I considered the “Planet of the Apes” Treehouse. A little spare in design, but it included a barred cage in which to detain prisoners, which looked like fun. The open architecture offered plenty of opportunities for violent confrontations that would end with a character plunging to his death, which also sounded fun. A hatch in the roof provided further possibilities for high-altitude hijinks. But the coolest thing about the playset was that it was meant to be inhabited by Planet of the Apes action figures. There is something fundamentally irresistible about talking simians wearing bandoliers and brandishing rifles. Really, who wouldn’t enjoy owning a set of eight-inch, articulated apes?
The Star Trek action figures, on the other hand, were far less interesting, though the resemblance to their TV counterparts was impressive. The U.S.S. Enterprise Action Playset was a vinyl-sheathed hexagonal box that opened to reveal a rather crudely interpreted bridge set. Minimally detailed furnishings included a bulky captain’s chair, a pair of stools that looked more like snack tables for the captain, and a boxy object with symbol-laden decals that was meant to represent a complex control console. A slot behind the viewscreen was intended to receive any of a dozen cardboard inserts featuring illustrated scenes of mediocre quality. Overall, it was a less enticing package.
But…it had one redeeming quality that I found absolutely fascinating. A rectangular box housing a rotating cylinder represented the famous transporter room. Like a closet with its door removed, the space was enclosed on three sides. The cylinder had a panel of its exterior cut away, allowing one to place an action figure inside a quarter of the interior. Opposite this was an identical compartment. The outer surface of this container was plastered with dazzling, black and yellow, op-art stickers. Atop the whole affair were three buttons. By setting the cylinder spinning with the center button, you would perceive what appeared to be an electrical pattern superimposed over the action figure. The other buttons stopped the cylinder cold at either the occupied or empty compartment, enabling a convincing illusion of disappearance. It was a great little magic trick, and I could not resist it.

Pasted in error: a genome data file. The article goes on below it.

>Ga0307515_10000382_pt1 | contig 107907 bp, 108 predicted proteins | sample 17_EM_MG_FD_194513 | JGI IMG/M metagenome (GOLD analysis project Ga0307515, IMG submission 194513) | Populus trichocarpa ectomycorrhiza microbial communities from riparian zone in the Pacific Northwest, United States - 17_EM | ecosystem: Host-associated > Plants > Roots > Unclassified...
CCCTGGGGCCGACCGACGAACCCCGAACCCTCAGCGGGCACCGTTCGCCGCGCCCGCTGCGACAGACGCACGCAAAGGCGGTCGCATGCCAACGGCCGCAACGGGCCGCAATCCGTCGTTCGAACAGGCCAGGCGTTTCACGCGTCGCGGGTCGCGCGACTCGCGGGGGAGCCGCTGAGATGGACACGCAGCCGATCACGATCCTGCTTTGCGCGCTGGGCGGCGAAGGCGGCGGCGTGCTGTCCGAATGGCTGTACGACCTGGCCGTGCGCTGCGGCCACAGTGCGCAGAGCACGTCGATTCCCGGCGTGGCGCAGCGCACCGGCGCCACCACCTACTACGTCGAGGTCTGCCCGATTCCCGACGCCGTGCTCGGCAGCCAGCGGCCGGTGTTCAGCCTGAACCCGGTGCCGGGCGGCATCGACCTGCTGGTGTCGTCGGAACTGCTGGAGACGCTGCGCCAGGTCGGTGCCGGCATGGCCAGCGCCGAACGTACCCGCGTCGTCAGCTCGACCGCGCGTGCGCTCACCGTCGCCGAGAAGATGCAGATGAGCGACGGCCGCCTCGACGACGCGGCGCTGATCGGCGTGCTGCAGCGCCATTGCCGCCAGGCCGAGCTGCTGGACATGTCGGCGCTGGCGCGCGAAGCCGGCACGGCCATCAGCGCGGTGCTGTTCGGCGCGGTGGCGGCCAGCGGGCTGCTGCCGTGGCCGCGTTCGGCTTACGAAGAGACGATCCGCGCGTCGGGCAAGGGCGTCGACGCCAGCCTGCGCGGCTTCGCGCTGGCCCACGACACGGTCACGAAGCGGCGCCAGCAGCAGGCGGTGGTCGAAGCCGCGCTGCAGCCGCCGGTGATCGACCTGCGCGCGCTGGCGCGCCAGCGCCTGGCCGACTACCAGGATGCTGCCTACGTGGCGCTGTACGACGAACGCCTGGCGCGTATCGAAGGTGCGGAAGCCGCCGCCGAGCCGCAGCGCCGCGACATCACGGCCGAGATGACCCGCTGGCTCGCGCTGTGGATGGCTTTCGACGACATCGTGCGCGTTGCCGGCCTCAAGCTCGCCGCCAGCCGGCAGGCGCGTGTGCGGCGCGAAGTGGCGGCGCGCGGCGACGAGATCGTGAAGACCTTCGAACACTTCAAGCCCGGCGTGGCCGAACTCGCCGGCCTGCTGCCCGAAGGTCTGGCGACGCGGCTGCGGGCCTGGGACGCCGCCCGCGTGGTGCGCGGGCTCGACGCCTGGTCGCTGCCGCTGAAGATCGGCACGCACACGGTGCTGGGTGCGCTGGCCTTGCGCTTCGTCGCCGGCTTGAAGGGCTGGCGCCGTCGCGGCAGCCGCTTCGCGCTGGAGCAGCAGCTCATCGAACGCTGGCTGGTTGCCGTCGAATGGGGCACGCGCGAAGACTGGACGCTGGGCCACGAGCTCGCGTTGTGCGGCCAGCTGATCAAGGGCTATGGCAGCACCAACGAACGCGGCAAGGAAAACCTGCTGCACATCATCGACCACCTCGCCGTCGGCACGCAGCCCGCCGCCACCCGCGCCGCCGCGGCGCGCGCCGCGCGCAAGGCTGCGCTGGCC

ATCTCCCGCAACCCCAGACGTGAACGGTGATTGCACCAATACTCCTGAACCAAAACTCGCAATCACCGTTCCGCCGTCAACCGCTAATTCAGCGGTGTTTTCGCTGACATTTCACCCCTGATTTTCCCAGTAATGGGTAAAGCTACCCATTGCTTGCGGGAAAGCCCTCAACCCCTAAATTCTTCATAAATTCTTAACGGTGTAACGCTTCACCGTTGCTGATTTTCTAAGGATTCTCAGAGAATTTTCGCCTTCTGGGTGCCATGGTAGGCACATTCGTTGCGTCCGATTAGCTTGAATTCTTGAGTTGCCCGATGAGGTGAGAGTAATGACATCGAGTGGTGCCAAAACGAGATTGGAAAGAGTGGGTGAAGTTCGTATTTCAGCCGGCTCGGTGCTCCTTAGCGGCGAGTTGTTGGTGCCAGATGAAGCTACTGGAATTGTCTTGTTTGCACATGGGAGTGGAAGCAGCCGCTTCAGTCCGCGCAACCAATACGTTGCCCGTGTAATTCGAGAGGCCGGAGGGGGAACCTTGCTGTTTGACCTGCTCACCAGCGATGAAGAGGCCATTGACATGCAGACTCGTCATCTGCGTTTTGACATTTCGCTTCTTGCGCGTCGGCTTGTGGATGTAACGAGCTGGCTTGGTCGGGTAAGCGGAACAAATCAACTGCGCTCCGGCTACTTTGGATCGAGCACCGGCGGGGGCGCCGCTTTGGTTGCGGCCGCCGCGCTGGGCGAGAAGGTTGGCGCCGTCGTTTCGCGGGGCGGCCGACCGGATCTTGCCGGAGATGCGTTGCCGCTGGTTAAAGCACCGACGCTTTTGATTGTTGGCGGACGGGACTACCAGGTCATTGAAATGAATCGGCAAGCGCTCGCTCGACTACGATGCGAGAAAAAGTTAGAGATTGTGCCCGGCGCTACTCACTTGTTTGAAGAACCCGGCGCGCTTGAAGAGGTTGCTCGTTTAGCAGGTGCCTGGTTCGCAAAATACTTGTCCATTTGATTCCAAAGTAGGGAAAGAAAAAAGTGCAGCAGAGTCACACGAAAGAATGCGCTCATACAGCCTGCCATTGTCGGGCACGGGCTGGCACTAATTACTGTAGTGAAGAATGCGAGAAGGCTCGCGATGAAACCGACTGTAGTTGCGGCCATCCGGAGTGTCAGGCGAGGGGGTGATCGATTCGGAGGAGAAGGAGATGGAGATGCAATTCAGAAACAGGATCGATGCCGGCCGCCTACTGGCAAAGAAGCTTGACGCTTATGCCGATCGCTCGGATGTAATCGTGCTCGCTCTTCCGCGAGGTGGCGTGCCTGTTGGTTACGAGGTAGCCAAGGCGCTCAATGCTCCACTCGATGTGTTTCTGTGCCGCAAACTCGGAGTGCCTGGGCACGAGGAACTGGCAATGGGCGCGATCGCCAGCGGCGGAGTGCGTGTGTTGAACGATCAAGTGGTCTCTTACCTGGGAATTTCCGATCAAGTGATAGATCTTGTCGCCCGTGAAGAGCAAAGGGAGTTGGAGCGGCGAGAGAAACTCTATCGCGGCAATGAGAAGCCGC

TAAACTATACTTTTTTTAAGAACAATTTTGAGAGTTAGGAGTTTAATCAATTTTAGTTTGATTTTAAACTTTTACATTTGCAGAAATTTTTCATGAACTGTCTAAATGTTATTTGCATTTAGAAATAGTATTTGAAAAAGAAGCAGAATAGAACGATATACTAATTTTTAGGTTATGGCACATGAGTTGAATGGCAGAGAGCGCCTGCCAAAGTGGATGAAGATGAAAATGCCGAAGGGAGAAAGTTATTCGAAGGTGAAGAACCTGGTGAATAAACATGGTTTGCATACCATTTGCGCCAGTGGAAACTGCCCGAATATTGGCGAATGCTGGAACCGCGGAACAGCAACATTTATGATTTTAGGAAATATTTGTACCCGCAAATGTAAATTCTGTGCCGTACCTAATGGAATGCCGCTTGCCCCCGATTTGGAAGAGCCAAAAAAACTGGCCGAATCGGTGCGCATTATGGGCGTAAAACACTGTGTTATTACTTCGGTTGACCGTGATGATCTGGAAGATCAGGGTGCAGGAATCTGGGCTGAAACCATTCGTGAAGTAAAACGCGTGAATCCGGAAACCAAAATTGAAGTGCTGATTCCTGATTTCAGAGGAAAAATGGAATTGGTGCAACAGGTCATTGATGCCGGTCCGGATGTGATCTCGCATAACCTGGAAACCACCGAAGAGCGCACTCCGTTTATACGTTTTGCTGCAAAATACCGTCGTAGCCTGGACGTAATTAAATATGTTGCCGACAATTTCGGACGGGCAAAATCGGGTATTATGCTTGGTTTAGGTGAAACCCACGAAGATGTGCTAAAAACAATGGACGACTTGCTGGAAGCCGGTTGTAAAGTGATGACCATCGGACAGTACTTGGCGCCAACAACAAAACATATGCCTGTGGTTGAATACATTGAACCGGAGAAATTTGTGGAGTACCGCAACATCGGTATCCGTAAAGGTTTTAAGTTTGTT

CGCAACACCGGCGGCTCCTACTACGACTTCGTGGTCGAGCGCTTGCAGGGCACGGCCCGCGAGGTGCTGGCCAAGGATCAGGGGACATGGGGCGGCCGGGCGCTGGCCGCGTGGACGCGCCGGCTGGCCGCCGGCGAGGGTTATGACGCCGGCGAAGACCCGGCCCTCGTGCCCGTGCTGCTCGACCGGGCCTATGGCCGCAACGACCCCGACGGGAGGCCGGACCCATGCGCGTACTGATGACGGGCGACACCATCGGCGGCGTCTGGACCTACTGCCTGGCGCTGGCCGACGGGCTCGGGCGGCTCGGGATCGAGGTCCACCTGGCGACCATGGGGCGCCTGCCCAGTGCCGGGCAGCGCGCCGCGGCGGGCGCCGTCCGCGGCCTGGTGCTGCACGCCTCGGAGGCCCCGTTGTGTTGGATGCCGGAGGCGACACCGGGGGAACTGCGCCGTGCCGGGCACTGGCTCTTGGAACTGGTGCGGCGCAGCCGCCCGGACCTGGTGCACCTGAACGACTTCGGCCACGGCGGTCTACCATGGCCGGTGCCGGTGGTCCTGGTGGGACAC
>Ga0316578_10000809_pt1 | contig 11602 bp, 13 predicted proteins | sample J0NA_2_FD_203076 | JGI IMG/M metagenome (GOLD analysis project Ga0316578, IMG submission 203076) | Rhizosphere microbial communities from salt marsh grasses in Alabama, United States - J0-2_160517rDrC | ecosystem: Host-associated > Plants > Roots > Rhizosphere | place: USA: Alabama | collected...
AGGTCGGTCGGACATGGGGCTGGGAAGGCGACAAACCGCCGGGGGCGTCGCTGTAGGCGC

Only eBay knows what price I might have commanded one day had I kept my U.S.S. Enterprise Action Playset and my Kirk, Bones, Spock and Klingon figures in decent condition. As it was, I handled them roughly, popping off the characters’ heads and extracting the rotating cylinder from its transformer room housing for closer inspection. I lost the guns and the utility belts among the assorted detritus of my toy drawers. Even if I could have located all of the various components, it would have taken some effort to restore everything to collectible condition. I guess I just didn’t have a sufficient amount of respect for the Star Trek crew.
All these years later, I am older and wiser. In my maturity, I realize the decision I should have made. Keep the U.S.S. Enterprise, but man the spacecraft with Dr. Zeus and the rest of the denizens of Planet of the Apes. Now that would have been cool.